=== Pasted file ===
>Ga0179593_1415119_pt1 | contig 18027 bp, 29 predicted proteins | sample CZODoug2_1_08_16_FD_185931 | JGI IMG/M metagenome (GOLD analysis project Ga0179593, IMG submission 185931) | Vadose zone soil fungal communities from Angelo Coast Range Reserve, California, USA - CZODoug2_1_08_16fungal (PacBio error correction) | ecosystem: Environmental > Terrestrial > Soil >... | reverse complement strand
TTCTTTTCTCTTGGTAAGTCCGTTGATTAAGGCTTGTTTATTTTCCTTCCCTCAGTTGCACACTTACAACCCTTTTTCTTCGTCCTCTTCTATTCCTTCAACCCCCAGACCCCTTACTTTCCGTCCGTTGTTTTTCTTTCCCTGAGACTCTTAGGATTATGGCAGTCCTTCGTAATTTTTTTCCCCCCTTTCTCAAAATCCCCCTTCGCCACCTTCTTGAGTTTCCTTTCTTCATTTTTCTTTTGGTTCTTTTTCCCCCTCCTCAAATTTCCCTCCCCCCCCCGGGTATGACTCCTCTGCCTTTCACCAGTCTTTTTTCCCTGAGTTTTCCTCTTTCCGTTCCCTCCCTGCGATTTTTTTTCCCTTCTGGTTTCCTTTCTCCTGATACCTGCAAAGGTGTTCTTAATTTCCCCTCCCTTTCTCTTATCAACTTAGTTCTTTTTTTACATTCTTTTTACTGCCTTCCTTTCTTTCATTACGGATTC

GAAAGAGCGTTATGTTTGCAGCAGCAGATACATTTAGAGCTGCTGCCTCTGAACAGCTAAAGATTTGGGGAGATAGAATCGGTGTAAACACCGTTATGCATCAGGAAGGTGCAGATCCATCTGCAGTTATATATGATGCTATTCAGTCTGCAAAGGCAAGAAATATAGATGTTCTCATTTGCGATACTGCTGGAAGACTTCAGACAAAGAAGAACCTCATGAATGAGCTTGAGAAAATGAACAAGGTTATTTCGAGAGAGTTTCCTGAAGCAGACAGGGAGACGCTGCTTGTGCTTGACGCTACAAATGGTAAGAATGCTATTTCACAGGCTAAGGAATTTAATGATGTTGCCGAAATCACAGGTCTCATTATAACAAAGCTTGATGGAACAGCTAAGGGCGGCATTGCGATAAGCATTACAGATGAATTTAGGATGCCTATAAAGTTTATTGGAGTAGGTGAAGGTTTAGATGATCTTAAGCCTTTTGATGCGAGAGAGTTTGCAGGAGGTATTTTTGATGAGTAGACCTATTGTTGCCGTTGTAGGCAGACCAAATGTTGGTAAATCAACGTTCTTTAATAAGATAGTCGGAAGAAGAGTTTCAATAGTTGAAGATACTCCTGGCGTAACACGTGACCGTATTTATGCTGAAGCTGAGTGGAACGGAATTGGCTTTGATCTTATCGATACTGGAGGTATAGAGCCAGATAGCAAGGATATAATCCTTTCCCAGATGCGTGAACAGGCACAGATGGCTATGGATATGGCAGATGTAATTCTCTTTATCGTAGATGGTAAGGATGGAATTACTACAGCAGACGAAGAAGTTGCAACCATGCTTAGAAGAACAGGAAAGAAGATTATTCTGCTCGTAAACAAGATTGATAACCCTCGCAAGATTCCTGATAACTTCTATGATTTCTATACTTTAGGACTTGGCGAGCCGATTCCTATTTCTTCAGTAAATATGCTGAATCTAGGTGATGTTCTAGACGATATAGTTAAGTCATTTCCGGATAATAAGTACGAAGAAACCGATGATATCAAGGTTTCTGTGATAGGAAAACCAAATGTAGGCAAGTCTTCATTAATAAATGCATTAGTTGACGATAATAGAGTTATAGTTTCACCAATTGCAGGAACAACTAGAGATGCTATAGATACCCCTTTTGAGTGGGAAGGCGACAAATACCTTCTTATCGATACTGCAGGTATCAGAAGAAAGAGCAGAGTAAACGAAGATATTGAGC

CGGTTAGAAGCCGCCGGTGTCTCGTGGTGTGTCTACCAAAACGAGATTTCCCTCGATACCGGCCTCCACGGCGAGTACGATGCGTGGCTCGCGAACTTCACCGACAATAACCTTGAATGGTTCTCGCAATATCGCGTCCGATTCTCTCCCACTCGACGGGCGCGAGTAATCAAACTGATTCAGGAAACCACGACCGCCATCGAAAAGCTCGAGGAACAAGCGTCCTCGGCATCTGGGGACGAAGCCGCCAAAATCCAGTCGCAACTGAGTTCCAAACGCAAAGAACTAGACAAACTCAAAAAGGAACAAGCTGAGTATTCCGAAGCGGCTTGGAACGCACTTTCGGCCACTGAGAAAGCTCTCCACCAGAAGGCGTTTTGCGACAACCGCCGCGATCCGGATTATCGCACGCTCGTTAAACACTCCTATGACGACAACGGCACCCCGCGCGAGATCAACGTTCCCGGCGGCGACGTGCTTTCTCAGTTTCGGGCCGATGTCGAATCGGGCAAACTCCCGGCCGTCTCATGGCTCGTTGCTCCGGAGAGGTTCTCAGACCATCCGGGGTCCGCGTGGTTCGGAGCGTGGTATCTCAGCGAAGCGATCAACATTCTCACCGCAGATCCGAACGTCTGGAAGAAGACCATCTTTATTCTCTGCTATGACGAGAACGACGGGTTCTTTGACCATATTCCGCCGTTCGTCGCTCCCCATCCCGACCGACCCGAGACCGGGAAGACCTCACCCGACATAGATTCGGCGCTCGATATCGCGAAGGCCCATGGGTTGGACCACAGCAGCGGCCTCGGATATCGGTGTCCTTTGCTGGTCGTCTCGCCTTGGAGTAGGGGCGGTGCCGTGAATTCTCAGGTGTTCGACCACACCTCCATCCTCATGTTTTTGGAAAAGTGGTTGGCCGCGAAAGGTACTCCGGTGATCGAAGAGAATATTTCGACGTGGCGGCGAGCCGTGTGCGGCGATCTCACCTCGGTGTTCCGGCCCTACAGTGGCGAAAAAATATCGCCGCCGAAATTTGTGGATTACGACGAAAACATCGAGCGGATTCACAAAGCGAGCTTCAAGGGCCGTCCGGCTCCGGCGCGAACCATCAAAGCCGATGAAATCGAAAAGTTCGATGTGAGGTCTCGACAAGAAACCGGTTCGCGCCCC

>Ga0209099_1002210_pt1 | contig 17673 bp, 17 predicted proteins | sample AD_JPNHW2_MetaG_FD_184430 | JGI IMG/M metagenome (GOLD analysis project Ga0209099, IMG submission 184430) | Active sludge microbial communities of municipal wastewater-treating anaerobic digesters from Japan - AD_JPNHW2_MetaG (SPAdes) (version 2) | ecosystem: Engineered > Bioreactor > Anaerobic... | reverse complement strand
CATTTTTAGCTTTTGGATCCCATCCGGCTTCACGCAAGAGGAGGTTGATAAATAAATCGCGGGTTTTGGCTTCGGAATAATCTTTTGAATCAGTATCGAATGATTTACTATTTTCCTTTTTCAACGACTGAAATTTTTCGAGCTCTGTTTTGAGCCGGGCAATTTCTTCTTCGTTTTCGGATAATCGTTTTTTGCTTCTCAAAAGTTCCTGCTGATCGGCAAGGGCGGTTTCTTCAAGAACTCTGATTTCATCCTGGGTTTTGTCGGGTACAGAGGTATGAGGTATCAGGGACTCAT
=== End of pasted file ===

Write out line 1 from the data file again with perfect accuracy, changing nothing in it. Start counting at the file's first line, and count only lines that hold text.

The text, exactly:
>Ga0179593_1415119_pt1 | contig 18027 bp, 29 predicted proteins | sample CZODoug2_1_08_16_FD_185931 | JGI IMG/M metagenome (GOLD analysis project Ga0179593, IMG submission 185931) | Vadose zone soil fungal communities from Angelo Coast Range Reserve, California, USA - CZODoug2_1_08_16fungal (PacBio error correction) | ecosystem: Environmental > Terrestrial > Soil >... | reverse complement strand